IT'S BEEN two weeks of almost solid travel. Kansas City for a hearing on electric costs, Madison, Wis., for a hearing on natural gas for agriculture, back home for a Saturday overnight. Then out to Seattle for another electric hearing, to Portland for a briefing at the Bonneville Power Administration and a flying tour over its facilities. Back to D.C., up to Boston for another electric cost hearing, then down to Memphis last night.
Several months ago I promised Aaron Henry, a tough man and a longtime father figure from the civil rights movement, that I would participate in a community meeting on energy sponsored by the local NAACP in Clarksdale, Miss., where he lives. So here I am again in a Holiday Inn, this time in Memphis.
Henry called last night. Complications. He was invited to the Egyptian-Israelis peace signing, will fly to Washington for it, fly back by 5:30 p.m., missing the big state dinner, and preside at the meeting tonight.
The drive from Memphis to Clarksdale reminded me of my Mississippi childhood, flat terrain and windrows every half mile or so. Southern hospitality also still lives. I had a delightful lunch in Clarksdale at the home of a Mrs. Cannon. Among the guests was my cousin Henry Hackett, whom I hadn't seen for more than 30 years. Cousin Henry is now a very spry 83. I last remember him coming to visit my father: gray homburg, gray suit, gray spats, gray patent leather shoes. I had the pleasure of giving him a photograph of my great-grandparents Holden, who were his aunt and uncle. Another copy hangs on my office wall.
The NAACP meeting began with a ceremony essentially religious in tone (the South still has that quality as well). Sometimes I do a fairly good job, but not tonight. I even heard a couple of fellows in the back row muttering "Let's get out of here." They did.
I usually tell people what I understand of underly costs, why energy is going up in price, why it usually is too easy just to "damn the utilities." That is never a sweet message for consumers to hear, especially if many of them are very poor.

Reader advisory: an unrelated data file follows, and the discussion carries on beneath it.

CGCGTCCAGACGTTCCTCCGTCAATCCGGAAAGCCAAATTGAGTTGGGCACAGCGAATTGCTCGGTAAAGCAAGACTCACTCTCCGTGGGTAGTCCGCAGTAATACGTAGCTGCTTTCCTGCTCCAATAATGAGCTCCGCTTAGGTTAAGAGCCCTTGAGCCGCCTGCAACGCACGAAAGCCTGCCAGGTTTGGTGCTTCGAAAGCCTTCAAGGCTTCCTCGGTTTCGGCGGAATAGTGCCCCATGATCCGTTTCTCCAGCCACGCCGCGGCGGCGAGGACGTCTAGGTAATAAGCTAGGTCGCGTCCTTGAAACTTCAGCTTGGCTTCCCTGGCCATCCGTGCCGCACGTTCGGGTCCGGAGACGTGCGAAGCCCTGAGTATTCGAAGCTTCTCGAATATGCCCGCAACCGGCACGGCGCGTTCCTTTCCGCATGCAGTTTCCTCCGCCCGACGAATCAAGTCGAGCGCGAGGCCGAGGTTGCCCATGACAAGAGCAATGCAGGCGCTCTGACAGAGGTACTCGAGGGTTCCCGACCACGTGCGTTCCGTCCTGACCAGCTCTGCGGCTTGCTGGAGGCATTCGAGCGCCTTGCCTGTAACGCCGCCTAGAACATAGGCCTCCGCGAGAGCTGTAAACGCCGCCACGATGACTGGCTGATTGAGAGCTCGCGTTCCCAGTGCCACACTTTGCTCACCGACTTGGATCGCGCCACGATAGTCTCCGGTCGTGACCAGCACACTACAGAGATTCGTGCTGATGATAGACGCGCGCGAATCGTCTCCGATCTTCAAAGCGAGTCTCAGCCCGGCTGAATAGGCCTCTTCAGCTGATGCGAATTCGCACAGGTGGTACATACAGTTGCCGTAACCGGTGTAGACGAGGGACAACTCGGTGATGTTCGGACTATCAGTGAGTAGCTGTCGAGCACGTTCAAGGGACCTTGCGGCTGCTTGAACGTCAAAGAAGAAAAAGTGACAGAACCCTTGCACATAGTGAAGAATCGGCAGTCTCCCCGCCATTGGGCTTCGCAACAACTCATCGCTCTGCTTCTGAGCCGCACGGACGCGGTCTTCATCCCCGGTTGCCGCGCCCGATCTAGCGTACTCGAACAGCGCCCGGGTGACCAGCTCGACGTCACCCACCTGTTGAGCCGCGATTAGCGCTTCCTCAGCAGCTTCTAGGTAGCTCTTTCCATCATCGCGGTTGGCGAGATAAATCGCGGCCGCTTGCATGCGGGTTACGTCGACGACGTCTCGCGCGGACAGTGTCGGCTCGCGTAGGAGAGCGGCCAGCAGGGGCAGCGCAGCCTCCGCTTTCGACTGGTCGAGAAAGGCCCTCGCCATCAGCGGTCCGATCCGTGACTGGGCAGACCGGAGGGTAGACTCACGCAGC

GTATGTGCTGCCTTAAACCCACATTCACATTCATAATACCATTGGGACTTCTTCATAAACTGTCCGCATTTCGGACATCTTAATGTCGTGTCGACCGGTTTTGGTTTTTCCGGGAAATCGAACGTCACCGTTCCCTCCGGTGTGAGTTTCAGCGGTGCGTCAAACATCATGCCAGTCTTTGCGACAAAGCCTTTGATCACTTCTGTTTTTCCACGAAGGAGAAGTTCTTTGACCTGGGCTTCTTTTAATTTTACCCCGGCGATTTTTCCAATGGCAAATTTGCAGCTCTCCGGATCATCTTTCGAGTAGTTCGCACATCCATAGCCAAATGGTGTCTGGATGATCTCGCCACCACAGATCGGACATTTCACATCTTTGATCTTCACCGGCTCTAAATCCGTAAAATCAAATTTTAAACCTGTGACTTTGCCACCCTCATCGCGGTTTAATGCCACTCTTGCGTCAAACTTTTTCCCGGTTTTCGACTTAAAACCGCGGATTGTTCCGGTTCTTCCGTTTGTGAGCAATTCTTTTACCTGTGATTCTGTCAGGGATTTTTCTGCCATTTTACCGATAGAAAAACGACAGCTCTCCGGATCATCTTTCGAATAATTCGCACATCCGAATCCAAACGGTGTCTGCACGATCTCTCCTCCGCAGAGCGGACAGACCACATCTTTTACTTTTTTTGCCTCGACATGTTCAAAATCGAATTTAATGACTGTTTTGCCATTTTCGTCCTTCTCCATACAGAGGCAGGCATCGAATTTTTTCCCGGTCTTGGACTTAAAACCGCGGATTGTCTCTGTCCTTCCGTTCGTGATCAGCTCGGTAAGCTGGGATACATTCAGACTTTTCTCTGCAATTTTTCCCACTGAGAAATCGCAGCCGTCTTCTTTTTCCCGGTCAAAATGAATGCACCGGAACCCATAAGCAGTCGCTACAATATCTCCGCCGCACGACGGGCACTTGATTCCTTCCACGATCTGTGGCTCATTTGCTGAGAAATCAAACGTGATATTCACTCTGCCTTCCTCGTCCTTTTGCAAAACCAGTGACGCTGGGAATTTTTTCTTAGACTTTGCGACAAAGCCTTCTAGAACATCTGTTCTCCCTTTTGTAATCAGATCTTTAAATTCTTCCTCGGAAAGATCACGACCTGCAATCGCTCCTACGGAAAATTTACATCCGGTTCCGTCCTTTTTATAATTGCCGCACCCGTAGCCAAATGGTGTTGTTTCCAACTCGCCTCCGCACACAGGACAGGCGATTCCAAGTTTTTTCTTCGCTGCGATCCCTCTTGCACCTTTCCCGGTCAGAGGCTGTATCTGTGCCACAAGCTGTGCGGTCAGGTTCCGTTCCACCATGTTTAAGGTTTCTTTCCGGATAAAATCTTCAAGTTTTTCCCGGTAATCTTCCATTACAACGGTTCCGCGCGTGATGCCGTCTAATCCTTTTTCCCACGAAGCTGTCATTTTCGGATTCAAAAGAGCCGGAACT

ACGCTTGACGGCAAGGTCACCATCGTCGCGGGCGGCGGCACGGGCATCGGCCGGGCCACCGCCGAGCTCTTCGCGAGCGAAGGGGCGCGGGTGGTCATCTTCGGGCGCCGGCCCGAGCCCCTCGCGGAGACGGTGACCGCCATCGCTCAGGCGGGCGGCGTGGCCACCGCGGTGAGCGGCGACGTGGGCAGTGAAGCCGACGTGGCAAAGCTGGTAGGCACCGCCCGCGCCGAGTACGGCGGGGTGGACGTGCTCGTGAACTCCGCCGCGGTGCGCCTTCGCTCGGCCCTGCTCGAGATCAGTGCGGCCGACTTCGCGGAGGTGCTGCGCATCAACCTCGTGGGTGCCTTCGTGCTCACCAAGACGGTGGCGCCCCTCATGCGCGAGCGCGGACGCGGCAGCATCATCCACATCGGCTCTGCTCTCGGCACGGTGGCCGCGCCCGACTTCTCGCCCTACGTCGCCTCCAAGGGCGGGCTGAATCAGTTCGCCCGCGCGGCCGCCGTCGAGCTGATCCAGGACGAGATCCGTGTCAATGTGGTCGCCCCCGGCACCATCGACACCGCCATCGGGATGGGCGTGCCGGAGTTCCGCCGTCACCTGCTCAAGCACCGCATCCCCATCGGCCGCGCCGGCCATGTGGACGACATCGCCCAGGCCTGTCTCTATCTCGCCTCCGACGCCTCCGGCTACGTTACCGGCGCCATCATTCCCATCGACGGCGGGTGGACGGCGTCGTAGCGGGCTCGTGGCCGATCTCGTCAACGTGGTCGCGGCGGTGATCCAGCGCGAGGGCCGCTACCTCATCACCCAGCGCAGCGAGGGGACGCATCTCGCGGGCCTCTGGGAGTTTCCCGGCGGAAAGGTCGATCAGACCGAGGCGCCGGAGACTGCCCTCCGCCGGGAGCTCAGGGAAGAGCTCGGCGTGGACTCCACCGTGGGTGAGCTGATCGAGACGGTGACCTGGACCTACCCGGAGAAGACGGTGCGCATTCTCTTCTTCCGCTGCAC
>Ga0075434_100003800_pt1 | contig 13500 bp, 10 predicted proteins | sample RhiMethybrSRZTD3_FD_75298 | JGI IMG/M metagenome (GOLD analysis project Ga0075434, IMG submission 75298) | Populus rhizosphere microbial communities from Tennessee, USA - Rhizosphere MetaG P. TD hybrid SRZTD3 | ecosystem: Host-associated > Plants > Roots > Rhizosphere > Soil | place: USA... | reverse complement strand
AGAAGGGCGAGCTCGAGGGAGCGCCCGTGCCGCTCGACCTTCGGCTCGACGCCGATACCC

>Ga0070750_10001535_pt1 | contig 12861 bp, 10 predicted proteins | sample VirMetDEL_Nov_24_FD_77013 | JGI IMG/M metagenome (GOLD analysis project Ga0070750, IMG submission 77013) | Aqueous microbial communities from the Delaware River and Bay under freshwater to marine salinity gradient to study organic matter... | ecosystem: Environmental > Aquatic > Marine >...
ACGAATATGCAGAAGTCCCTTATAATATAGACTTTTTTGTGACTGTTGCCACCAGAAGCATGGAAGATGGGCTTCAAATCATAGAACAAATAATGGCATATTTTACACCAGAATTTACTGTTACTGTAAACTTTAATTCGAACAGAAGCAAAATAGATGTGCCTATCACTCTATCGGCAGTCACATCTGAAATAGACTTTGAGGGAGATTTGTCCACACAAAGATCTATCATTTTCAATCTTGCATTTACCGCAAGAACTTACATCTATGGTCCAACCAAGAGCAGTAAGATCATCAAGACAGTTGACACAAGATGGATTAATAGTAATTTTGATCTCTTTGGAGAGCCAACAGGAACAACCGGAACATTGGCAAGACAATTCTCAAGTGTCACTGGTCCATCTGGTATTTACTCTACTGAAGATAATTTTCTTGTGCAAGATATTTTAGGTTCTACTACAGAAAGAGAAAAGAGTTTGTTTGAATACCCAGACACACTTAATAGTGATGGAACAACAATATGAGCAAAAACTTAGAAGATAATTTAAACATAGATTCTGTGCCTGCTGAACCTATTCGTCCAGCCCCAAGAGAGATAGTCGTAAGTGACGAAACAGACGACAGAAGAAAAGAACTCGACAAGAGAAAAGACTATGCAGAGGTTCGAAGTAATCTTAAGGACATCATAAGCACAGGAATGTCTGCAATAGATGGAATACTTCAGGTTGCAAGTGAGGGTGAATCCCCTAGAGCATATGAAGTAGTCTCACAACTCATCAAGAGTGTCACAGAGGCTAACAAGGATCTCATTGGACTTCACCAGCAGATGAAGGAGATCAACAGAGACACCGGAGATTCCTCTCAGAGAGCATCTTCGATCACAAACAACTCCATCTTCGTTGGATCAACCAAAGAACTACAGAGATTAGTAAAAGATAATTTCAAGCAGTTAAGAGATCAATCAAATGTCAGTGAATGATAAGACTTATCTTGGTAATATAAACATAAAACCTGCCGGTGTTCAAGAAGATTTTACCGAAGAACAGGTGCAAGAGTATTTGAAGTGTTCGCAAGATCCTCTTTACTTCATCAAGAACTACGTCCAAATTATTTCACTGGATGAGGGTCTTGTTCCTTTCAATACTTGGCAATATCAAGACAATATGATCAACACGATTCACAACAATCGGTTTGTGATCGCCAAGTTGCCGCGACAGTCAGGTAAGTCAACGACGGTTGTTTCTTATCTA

It was a long drive back to Memphis. Tomorrow I go to Rust College.
began this morning with two savvy Memphis reporters at breakfast. They were very interested in prices under the Natural Gas Policy Act adopted in 1978. The Memphis municipal gas utility recently asked the city council to aprove a substantial price rise (more than 20 percent).
Rust College in Holly Springs is a place where Hiram Revels once lectured in theology. Revels, an African Methodist Episcopal clergyman, was the first Republican elected to the U.S. Senate from Mississippi.
I did a radio interview on campus, with the usual explanation of the FERC functions. They wanted to talk about gasoline and nuclear power. There are some nuclear power plant proposals in that part of Mississippi. I emphatically excluded gasoline. It is not FERC turf.
The speech went a little better than the one last night.I talked mostly about mobility. Students could see that if they had only two gallons of gas a day they could not even drive from Rust College to Memphis, about two hours away and if they did get to Memphis they could not easily get back.I also speculated about their own social mobility. These are relatively poor rural kids, three-quarters from Mississippi, so what we are talking about is having the kind of economy in which they can find jobs that will take them further along than their parents could go.
In early this morning to the office, trying to catch up. We had a brief agenda: only five electric rate cases to discuss. The few today must mean a flood held back for later.
Because I was out for most of two weeks, the stack of paper on my desk is literally two feet high. Incoming letters, staff memoranda, lawyer's briefs (a misnomer for sure), speeches and testimony by Department of Energy top brass, daily press clippings, travel vouchers (which I hate! ), newsletters on nuclear fuel, newsletters on oil newsletters on gas newsletters on electricity, FERC staff papers . . .